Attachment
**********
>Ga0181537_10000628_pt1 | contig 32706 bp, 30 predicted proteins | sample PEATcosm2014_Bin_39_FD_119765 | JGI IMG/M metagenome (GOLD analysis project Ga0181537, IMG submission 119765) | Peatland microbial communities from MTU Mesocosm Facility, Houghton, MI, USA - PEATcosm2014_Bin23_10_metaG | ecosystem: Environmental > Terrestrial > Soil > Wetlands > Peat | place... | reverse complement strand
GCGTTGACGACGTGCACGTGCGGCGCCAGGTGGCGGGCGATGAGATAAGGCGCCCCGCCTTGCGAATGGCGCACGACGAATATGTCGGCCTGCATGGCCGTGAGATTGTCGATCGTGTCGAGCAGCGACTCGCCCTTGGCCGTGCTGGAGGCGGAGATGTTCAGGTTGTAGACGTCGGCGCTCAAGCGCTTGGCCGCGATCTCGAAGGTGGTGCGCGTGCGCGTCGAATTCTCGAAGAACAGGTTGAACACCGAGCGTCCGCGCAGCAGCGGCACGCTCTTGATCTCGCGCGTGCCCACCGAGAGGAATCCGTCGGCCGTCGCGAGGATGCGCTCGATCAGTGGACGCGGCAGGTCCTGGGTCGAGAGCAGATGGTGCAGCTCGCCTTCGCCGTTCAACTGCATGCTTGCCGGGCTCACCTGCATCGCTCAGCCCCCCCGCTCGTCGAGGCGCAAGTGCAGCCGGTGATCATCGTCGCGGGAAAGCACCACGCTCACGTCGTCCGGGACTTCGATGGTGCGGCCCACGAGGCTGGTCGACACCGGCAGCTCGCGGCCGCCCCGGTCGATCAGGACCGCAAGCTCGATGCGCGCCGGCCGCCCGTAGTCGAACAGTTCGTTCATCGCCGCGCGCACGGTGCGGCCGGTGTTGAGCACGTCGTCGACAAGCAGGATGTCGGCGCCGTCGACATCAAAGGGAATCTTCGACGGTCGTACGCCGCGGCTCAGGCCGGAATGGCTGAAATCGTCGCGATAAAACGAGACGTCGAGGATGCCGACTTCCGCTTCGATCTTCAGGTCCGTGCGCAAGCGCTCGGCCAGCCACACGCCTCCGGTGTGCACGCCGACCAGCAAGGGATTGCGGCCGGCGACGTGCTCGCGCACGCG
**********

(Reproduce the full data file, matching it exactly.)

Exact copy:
>Ga0181537_10000628_pt1 | contig 32706 bp, 30 predicted proteins | sample PEATcosm2014_Bin_39_FD_119765 | JGI IMG/M metagenome (GOLD analysis project Ga0181537, IMG submission 119765) | Peatland microbial communities from MTU Mesocosm Facility, Houghton, MI, USA - PEATcosm2014_Bin23_10_metaG | ecosystem: Environmental > Terrestrial > Soil > Wetlands > Peat | place... | reverse complement strand
GCGTTGACGACGTGCACGTGCGGCGCCAGGTGGCGGGCGATGAGATAAGGCGCCCCGCCTTGCGAATGGCGCACGACGAATATGTCGGCCTGCATGGCCGTGAGATTGTCGATCGTGTCGAGCAGCGACTCGCCCTTGGCCGTGCTGGAGGCGGAGATGTTCAGGTTGTAGACGTCGGCGCTCAAGCGCTTGGCCGCGATCTCGAAGGTGGTGCGCGTGCGCGTCGAATTCTCGAAGAACAGGTTGAACACCGAGCGTCCGCGCAGCAGCGGCACGCTCTTGATCTCGCGCGTGCCCACCGAGAGGAATCCGTCGGCCGTCGCGAGGATGCGCTCGATCAGTGGACGCGGCAGGTCCTGGGTCGAGAGCAGATGGTGCAGCTCGCCTTCGCCGTTCAACTGCATGCTTGCCGGGCTCACCTGCATCGCTCAGCCCCCCCGCTCGTCGAGGCGCAAGTGCAGCCGGTGATCATCGTCGCGGGAAAGCACCACGCTCACGTCGTCCGGGACTTCGATGGTGCGGCCCACGAGGCTGGTCGACACCGGCAGCTCGCGGCCGCCCCGGTCGATCAGGACCGCAAGCTCGATGCGCGCCGGCCGCCCGTAGTCGAACAGTTCGTTCATCGCCGCGCGCACGGTGCGGCCGGTGTTGAGCACGTCGTCGACAAGCAGGATGTCGGCGCCGTCGACATCAAAGGGAATCTTCGACGGTCGTACGCCGCGGCTCAGGCCGGAATGGCTGAAATCGTCGCGATAAAACGAGACGTCGAGGATGCCGACTTCCGCTTCGATCTTCAGGTCCGTGCGCAAGCGCTCGGCCAGCCACACGCCTCCGGTGTGCACGCCGACCAGCAAGGGATTGCGGCCGGCGACGTGCTCGCGCACGCG